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SREB slides for presentation

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These slides were presented for the SREB 2014 Summer Session

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SREB slides for presentation

  1. 1. Using Tech Tools and Literacy Strategies to support Close Reading. Presented by Valerie R. Burton, M.Ed. @MsBisOnline
  2. 2. Valerie R. Burton, M.Ed. Classroom teacher for 17.5 years Professional Development Coach and Department Chair Currently teaching A. P. Literature, English III, and English IV at West Jefferson High School in Harvey, LA. (suburb of New Orleans) Mother of 2 Morrah 12 Nathaniel 22 *(today)
  3. 3. Brief description: Practice using a variety of Literacy Strategies and tech tools aimed to help students become purposeful, active readers who are in control of their own reading comprehension. CCSS encourages students to connect to text and this presentation is geared to demonstrate how to use strategies that will help students to connect with text and improve text comprehension. Strand: Best Practices Literacy Strategies 1. Anticipation guides - B 2. Vocabulary support - B 3. Annotating - D 4. Summarizing - D & A 5. Notetaking templates D & A 6. Self-generated questions D & A B=Before D=During and A=After
  4. 4. To read well, that is to say, to read slowly, deeply, looking cautiously before and aft, with reservations, with doors left open, with delicate eyes and fingers … (Friedrich Nietzsche Preface to Daybreak, 1886)
  5. 5. Extensive reading & skimming are essential dimensions of reading text. Close reading, reading carefully, slowly, with ‘delicate eyes and fingers’, is what really matters.
  6. 6. I will define and demonstrate the literacy strategies I will define and demonstrate technology tools and resources We (You) will discuss AND USE literacy strategies to analyze the poem “Ballad of Birmingham” by Dudley Randall using ●Google Forms ●Paper ●PBWorks wiki ●Padlet post-it wall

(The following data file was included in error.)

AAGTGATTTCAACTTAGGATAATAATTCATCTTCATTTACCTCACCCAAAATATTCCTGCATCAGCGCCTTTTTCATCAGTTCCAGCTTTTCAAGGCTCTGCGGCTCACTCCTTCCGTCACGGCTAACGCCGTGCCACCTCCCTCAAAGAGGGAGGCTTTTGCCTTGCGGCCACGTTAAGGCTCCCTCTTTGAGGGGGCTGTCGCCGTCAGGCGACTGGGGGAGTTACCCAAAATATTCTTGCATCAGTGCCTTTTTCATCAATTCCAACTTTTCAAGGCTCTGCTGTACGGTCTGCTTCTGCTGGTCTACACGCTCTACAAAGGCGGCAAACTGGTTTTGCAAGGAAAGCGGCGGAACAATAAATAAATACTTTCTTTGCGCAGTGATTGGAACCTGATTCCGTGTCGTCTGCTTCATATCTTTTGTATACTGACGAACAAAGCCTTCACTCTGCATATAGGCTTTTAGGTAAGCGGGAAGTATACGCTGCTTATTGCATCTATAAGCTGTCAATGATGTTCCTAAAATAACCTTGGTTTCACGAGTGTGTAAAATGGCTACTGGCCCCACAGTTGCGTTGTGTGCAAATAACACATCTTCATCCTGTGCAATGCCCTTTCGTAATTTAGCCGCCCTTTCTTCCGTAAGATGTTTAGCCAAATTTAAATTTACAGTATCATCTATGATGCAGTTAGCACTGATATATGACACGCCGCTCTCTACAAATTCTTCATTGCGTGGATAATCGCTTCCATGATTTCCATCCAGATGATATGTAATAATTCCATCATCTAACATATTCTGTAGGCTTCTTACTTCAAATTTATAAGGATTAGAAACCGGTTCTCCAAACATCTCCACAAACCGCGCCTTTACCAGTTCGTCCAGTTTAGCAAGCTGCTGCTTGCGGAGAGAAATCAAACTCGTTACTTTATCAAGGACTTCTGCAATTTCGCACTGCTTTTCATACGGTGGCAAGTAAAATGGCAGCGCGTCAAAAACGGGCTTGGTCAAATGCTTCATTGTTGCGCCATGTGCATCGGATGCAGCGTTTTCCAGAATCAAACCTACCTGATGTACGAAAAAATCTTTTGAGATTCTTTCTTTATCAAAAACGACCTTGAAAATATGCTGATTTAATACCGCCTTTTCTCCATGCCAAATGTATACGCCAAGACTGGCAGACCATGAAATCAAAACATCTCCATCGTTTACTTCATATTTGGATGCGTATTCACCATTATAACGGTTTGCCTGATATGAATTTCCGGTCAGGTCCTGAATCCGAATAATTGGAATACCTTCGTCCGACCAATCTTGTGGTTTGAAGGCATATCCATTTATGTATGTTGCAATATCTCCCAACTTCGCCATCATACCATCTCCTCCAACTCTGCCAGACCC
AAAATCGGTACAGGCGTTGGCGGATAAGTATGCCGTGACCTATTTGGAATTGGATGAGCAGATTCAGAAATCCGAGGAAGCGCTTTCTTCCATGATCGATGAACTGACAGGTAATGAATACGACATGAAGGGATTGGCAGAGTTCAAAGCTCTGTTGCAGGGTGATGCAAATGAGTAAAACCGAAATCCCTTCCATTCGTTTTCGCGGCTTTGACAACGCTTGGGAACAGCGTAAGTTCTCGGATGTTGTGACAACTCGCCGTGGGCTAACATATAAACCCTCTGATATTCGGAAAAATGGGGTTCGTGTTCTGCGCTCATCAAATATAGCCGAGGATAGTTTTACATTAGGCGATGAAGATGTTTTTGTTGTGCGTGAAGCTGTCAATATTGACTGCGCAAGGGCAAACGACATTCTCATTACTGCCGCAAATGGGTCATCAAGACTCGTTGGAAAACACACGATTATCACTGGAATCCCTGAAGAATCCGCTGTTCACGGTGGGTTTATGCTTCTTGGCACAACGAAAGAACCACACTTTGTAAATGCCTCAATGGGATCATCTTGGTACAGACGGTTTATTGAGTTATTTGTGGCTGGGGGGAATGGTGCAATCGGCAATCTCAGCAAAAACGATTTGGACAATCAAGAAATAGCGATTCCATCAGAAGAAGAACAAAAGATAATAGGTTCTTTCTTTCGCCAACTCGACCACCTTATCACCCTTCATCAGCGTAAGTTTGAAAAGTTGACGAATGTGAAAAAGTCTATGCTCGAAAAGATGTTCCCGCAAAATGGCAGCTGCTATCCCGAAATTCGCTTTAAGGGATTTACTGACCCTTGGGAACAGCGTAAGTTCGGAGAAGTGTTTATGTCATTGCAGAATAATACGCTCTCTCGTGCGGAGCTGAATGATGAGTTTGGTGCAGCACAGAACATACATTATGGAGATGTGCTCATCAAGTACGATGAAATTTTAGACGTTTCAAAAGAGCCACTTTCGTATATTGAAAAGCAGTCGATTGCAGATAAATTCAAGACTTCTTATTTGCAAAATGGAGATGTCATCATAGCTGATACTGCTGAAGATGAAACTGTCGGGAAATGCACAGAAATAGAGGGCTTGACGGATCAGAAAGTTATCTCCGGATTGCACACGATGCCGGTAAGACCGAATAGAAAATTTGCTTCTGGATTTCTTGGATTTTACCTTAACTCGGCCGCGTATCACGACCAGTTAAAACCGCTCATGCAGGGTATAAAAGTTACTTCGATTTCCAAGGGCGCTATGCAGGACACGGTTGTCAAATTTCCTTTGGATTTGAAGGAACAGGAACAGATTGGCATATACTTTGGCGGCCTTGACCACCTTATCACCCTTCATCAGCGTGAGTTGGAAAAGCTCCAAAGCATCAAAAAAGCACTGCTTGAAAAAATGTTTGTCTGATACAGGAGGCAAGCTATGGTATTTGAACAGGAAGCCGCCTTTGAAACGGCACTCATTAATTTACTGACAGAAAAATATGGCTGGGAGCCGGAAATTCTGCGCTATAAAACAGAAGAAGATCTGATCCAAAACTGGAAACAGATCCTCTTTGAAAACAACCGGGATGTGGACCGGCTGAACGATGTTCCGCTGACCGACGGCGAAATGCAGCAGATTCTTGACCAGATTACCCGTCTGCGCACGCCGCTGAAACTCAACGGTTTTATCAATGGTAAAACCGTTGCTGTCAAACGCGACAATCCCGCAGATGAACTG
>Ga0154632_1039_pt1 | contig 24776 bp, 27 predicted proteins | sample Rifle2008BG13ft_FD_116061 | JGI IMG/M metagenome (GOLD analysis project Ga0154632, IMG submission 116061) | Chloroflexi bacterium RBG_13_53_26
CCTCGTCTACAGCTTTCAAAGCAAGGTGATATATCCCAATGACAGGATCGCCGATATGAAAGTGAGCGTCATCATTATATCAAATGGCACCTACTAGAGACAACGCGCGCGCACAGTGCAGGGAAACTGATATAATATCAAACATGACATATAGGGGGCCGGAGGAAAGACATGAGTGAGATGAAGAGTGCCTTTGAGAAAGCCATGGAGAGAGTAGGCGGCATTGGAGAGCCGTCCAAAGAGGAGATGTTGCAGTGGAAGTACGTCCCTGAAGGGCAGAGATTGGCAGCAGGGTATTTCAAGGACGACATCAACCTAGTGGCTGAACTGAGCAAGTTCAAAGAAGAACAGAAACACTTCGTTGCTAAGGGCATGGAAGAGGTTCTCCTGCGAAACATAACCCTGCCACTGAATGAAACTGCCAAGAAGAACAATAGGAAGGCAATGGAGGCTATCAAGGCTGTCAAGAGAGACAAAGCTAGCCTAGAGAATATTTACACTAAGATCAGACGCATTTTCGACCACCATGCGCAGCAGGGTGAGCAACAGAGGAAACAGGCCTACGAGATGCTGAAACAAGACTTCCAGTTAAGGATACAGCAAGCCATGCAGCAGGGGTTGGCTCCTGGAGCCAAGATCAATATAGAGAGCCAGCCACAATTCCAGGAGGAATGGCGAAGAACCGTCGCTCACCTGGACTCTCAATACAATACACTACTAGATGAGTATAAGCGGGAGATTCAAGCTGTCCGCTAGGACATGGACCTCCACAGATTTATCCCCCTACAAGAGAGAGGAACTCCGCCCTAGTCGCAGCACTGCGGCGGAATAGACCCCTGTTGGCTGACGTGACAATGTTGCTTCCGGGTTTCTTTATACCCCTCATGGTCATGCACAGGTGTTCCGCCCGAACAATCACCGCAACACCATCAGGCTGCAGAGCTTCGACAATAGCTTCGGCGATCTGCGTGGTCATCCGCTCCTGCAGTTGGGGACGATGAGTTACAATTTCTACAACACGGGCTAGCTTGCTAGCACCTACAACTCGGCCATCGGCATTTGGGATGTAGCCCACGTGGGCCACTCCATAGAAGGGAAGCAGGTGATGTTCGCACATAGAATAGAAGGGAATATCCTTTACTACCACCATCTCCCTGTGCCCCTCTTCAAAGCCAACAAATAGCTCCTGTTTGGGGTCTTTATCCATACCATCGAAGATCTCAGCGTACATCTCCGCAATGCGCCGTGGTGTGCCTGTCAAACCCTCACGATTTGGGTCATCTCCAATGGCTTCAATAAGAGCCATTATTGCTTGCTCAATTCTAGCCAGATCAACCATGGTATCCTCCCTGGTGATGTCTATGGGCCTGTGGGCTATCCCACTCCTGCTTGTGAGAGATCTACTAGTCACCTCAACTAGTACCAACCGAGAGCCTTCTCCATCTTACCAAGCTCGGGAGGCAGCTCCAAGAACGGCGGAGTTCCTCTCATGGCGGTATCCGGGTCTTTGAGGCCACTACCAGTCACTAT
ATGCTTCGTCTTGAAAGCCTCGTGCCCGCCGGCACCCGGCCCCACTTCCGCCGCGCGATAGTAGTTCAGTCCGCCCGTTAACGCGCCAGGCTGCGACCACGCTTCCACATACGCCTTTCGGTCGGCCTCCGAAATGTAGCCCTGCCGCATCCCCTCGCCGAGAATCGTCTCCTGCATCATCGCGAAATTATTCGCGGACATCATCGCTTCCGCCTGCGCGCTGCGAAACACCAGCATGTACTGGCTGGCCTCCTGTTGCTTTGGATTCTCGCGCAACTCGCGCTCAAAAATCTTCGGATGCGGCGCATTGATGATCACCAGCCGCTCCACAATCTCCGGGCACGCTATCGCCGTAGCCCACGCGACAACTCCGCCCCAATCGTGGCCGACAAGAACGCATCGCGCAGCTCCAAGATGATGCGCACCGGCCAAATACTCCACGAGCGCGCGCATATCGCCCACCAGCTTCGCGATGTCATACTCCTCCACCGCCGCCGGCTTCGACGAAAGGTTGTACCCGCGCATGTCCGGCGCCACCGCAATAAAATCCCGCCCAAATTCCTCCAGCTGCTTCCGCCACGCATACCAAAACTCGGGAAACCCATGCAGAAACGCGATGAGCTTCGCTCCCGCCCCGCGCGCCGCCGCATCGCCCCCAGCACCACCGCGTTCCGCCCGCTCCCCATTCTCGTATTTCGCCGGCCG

7. 7. Literacy Strategies #Anticipation guides #Vocabulary support #Annotating #Summarizing #Notetaking templates #Self-generated questions
  8. 8. Integrate technology and increase engagement by using literacy strategies and ….. 1. Google Docs for collaboration, Google Forms to gather information 2. Wordle.net for presentations and assessment 3. Padlet.com to gather ideas and resources 4. PicLit.com (and other image sources) that relate to text 5. Weebly.com for ePortfolios and easy websites 6. Kidblog.org or Edublogs.org for student blogs 7. PBWorks.com for collaborating and presenting
  9. 9. In order for students to become college and career ready, they must learn to read and comprehend complex texts independently and proficiently. To develop these skills, students must be presented with many opportunities to read and re-read complex, layered texts and be provided with numerous strategies and activities.
  10. 10. •Are we asking them to perform a task that requires them to examine, analyze, synthesize, manipulate, mash-up, or rework the text? •Do they have to discuss, write, publish, produce or create something?
  11. 11. Using short passages and excerpts Diving right into the text with limited pre- reading activities Focusing on the text itself Rereading deliberately Reading with a pencil Noticing things that are confusing Discussing the text with others Responding to text-dependent questions
  12. 12. Scaffolding is very important This student works with others to complete a puzzle. Each of them is given a bag of pieces that they organize and then SHARE.
  13. 13. Scaffolding requires us to break up the reading process into bite-size pieces and then give students the utensils, tools, or structures needed to devour each bite. Discuss key vocabulary GIST statements Annotating